Local tourism association ahead of state

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Where would Moffat County be without hunters? What would Steamboat Springs look like without its annual influx of out-of-state skiers?

Out-of-towners who come to Northwest Colorado and willingly spend their money in our motels, restaurants and retail shops are vital to the local economy, and yet there's no permanent source of funding to promote tourism in Colorado. Tourism is the second largest sector in the state economy, but Colorado has slipped in its rankings as a popular vacation destination, according to state Sen. Jack Taylor, R-Steamboat Springs, a vocal proponent of establishing a reliable source of funding for the tourist trade.

In 2002, 1.86 million tourists visited the state as a direct result of the Colorado Tourism Office's $2.5 million advertising campaign. Those tourists spent $522 million in Colorado -- a return on investment of $205 for every dollar spent on advertising. But without a permanent funding source, the tourism office is forced to ask for funding from the legislature each year -- an iffy proposition in these cash-strapped times. Last year, the office received $9 million. This year it's down to $2.5 million.

It seems like a no-brainer for lawmakers to establish a tourism fund through some kind of statewide tax. But critics say that funding tourism through taxation benefits a few tourist-dependent enterprises at the expense of all taxpayers. Business that depend on tourists, like resorts and theme parks, should do their own promotion since they reap most of the rewards, tax opponents argue.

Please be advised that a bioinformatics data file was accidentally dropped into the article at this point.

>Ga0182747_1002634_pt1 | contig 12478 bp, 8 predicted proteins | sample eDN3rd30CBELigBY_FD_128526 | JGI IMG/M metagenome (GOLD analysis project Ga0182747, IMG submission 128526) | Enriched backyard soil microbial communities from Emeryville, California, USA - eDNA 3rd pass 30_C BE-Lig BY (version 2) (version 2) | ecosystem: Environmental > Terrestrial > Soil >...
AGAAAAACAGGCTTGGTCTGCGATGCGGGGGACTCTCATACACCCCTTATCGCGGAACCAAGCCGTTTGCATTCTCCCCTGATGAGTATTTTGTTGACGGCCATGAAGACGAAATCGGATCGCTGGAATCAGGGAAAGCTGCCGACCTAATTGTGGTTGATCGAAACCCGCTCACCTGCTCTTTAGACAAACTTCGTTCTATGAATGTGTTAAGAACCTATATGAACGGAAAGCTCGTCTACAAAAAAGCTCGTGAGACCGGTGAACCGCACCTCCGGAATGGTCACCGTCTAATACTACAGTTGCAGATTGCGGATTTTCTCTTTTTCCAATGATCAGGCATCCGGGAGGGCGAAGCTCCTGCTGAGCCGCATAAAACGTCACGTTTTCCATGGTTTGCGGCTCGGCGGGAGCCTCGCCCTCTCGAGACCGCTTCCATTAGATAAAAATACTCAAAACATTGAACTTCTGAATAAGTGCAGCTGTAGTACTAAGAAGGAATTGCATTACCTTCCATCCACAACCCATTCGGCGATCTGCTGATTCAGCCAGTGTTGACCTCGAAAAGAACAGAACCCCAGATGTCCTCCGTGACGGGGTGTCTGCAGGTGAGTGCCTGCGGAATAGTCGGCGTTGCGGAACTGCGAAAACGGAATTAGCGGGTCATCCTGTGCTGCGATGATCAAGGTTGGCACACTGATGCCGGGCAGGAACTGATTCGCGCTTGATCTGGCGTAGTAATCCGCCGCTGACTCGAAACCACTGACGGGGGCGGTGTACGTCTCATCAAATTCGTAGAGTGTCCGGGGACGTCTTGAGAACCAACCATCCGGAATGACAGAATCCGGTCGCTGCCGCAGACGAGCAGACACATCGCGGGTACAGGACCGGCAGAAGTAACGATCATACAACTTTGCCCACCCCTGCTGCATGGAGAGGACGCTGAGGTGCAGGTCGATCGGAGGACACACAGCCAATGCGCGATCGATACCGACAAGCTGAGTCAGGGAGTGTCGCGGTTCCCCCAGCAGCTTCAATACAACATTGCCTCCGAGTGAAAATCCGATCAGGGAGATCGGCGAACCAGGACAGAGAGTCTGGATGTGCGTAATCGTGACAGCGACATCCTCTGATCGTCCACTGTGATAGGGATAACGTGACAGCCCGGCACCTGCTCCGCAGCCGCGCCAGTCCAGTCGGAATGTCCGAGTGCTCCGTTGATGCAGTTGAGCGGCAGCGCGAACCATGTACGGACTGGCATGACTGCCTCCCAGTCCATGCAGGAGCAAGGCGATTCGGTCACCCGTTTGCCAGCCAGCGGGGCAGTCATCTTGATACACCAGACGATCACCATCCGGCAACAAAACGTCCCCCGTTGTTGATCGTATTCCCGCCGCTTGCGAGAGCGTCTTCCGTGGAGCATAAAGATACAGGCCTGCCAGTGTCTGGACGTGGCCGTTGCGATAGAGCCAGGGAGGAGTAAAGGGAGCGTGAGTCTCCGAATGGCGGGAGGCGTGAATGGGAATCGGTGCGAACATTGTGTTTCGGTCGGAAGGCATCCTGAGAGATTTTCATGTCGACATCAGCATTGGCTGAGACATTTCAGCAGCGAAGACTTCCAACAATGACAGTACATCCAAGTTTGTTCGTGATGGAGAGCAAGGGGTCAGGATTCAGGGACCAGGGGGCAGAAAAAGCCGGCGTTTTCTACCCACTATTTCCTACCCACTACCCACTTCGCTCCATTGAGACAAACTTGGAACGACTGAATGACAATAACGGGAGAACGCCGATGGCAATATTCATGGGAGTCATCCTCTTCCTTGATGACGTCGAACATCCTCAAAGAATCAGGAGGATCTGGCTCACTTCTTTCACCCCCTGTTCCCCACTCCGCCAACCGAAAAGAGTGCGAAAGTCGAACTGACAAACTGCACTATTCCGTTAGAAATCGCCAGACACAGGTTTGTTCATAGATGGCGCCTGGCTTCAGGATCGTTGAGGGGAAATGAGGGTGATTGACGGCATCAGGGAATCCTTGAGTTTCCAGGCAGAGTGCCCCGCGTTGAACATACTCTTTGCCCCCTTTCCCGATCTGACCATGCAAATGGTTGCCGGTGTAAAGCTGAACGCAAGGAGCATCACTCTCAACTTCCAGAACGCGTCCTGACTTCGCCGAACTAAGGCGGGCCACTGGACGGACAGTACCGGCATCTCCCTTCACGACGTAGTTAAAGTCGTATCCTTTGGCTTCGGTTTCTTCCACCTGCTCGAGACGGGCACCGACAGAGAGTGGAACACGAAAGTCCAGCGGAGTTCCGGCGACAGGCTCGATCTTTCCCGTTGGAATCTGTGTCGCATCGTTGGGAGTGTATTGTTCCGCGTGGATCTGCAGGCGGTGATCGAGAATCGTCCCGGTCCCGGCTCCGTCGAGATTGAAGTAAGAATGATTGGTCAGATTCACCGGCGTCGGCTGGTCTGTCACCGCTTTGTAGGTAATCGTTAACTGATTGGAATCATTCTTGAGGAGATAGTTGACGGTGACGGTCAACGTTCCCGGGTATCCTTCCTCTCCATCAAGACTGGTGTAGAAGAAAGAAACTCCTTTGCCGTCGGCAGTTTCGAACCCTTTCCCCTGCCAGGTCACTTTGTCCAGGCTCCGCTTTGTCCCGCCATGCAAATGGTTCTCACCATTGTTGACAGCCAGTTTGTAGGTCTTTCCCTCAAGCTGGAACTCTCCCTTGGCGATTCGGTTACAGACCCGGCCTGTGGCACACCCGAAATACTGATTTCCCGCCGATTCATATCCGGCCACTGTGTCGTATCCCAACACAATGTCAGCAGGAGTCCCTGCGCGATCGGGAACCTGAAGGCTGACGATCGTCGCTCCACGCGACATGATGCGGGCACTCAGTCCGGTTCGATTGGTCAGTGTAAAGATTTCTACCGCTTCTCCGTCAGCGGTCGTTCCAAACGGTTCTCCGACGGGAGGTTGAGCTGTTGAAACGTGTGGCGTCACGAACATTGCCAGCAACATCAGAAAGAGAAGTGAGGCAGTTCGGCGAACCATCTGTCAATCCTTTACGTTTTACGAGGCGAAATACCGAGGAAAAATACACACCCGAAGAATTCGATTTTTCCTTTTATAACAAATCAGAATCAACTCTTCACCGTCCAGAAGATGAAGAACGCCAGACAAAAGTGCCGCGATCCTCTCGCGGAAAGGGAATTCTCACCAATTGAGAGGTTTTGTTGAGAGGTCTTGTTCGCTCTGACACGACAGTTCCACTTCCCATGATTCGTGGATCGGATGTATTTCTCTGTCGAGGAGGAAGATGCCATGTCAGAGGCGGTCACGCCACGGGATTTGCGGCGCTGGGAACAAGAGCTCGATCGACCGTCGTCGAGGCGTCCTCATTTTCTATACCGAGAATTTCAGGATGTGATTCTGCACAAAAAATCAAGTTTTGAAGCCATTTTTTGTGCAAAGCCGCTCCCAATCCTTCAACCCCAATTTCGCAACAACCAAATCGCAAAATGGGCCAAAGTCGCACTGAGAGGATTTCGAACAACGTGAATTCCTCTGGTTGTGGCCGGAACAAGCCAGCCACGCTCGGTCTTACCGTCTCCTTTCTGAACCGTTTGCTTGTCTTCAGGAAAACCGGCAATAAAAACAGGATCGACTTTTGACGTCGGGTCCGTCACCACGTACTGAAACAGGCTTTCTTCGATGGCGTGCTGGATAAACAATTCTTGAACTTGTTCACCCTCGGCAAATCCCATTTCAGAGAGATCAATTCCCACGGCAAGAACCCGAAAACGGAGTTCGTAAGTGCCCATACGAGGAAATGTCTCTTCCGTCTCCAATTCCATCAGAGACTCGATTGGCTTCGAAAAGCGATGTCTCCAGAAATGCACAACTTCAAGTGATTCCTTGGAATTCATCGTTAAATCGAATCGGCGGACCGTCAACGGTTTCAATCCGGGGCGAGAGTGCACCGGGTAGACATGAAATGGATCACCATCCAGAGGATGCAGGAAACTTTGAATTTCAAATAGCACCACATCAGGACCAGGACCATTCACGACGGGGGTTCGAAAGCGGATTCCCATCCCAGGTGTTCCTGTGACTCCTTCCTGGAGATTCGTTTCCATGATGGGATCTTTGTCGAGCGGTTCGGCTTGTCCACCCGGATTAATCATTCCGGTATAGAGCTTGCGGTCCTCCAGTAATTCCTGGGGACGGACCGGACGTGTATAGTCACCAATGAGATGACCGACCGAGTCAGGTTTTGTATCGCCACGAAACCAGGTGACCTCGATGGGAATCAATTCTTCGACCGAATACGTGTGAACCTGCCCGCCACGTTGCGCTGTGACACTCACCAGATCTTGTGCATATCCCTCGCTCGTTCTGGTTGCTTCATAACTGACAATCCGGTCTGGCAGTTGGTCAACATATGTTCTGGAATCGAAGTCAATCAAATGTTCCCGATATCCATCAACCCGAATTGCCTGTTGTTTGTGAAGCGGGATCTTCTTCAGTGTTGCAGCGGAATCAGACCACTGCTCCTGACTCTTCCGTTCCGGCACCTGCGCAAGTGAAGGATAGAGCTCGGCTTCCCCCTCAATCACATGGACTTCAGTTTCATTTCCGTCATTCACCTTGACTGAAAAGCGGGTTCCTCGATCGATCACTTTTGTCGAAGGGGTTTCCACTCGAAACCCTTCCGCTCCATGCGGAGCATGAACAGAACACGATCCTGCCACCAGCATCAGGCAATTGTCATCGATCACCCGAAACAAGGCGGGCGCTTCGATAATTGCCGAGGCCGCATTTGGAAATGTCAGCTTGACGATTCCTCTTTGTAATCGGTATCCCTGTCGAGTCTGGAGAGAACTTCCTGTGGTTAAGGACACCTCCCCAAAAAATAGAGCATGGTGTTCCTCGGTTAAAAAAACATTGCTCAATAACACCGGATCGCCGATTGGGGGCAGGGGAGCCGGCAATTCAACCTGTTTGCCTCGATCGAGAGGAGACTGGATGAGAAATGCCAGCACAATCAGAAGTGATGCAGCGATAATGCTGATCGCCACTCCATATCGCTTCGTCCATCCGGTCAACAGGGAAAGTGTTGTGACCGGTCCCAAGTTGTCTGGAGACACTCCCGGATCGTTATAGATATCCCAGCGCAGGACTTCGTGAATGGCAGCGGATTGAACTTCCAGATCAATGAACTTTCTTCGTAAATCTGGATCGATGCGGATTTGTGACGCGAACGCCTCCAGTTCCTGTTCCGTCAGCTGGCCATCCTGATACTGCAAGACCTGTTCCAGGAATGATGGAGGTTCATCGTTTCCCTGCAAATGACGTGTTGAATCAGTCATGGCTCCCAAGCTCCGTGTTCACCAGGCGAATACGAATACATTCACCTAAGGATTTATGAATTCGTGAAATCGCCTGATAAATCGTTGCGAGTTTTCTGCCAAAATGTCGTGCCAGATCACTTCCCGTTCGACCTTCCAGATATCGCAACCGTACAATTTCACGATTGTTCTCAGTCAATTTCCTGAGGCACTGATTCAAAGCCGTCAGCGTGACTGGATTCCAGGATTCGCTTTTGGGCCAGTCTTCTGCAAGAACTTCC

That leaves small businesses in Moffat County largely dependent on the Moffat County Tourism Association to create a marketing strategy that will draw visitors to the region. The county's tourism board, which is funded by a countywide lodging tax approved by voters, will spend roughly $89,000 this year promoting Moffat County attractions, such as hunting, the Museum of Northwest Colorado, Grand Olde West Days, snowmobiling races, Echo Park, Dinosaur National Monument and Whittle the Wood.

The state might not think tourism funding is a wise use of tax dollars, but our tourism board understands how vital it is to Moffat County's economy and does a good job with limited resources.

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